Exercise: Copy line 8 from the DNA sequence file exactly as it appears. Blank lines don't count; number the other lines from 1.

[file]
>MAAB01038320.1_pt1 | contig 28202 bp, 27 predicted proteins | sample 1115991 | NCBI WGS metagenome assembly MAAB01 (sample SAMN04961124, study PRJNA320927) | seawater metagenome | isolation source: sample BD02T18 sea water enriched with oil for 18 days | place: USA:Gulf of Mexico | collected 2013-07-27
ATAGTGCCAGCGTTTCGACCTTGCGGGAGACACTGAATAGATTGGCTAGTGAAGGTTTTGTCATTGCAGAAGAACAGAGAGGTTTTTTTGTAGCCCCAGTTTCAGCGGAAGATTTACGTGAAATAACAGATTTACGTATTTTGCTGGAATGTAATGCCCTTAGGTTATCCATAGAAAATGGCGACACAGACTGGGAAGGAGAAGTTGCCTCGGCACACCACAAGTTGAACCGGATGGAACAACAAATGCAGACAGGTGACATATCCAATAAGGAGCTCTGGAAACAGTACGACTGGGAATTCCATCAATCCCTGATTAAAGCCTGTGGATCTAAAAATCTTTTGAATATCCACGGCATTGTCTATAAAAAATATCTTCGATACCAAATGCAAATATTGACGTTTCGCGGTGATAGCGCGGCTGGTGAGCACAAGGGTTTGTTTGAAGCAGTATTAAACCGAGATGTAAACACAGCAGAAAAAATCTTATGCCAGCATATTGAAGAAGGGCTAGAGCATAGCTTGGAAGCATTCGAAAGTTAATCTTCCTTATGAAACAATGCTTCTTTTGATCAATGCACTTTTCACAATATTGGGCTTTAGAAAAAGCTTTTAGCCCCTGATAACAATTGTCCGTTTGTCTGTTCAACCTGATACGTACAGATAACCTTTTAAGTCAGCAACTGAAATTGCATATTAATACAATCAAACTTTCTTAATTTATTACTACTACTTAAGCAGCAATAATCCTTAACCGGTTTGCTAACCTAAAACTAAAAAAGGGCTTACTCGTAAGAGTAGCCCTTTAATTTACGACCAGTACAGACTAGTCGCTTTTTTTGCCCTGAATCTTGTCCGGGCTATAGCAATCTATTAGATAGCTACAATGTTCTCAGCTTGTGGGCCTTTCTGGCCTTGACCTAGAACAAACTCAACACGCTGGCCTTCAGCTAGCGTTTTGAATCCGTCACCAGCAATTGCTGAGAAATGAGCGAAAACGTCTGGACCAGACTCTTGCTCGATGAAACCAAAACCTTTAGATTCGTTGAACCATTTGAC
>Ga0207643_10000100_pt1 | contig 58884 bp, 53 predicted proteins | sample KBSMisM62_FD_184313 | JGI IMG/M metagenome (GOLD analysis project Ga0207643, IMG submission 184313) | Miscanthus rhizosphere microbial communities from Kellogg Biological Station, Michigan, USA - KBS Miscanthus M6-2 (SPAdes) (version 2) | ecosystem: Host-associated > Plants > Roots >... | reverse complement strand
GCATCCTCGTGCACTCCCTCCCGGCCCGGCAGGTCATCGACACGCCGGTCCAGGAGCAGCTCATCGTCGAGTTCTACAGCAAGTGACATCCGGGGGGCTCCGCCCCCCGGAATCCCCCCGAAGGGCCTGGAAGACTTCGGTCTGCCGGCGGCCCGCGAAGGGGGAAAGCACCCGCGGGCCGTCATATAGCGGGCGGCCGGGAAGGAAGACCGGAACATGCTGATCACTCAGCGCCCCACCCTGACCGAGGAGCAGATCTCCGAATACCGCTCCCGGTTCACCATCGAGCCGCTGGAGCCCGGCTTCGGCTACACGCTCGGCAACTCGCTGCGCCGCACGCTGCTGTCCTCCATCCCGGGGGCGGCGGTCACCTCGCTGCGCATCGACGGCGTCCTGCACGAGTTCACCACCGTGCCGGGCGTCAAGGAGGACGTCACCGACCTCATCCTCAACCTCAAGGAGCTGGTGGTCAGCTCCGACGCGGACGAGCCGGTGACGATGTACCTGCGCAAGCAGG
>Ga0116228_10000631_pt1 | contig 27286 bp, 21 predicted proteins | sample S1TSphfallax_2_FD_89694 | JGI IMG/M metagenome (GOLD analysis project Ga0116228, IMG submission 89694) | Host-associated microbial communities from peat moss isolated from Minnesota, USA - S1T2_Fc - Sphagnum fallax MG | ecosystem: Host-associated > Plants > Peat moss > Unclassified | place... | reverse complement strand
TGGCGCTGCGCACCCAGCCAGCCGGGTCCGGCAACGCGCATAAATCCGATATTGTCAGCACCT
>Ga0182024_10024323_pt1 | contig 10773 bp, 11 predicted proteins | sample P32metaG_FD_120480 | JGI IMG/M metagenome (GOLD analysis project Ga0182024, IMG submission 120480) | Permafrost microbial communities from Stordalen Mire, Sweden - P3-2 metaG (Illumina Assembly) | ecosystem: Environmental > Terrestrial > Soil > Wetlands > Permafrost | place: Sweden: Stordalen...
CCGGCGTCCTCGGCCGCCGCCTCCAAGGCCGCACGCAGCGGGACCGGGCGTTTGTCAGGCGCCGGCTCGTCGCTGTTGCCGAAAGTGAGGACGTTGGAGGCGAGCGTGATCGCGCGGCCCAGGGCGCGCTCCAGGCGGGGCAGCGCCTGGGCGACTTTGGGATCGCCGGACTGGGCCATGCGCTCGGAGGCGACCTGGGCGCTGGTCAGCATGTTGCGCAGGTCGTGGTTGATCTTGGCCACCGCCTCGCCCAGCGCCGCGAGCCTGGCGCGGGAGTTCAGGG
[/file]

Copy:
CCGGCGTCCTCGGCCGCCGCCTCCAAGGCCGCACGCAGCGGGACCGGGCGTTTGTCAGGCGCCGGCTCGTCGCTGTTGCCGAAAGTGAGGACGTTGGAGGCGAGCGTGATCGCGCGGCCCAGGGCGCGCTCCAGGCGGGGCAGCGCCTGGGCGACTTTGGGATCGCCGGACTGGGCCATGCGCTCGGAGGCGACCTGGGCGCTGGTCAGCATGTTGCGCAGGTCGTGGTTGATCTTGGCCACCGCCTCGCCCAGCGCCGCGAGCCTGGCGCGGGAGTTCAGGG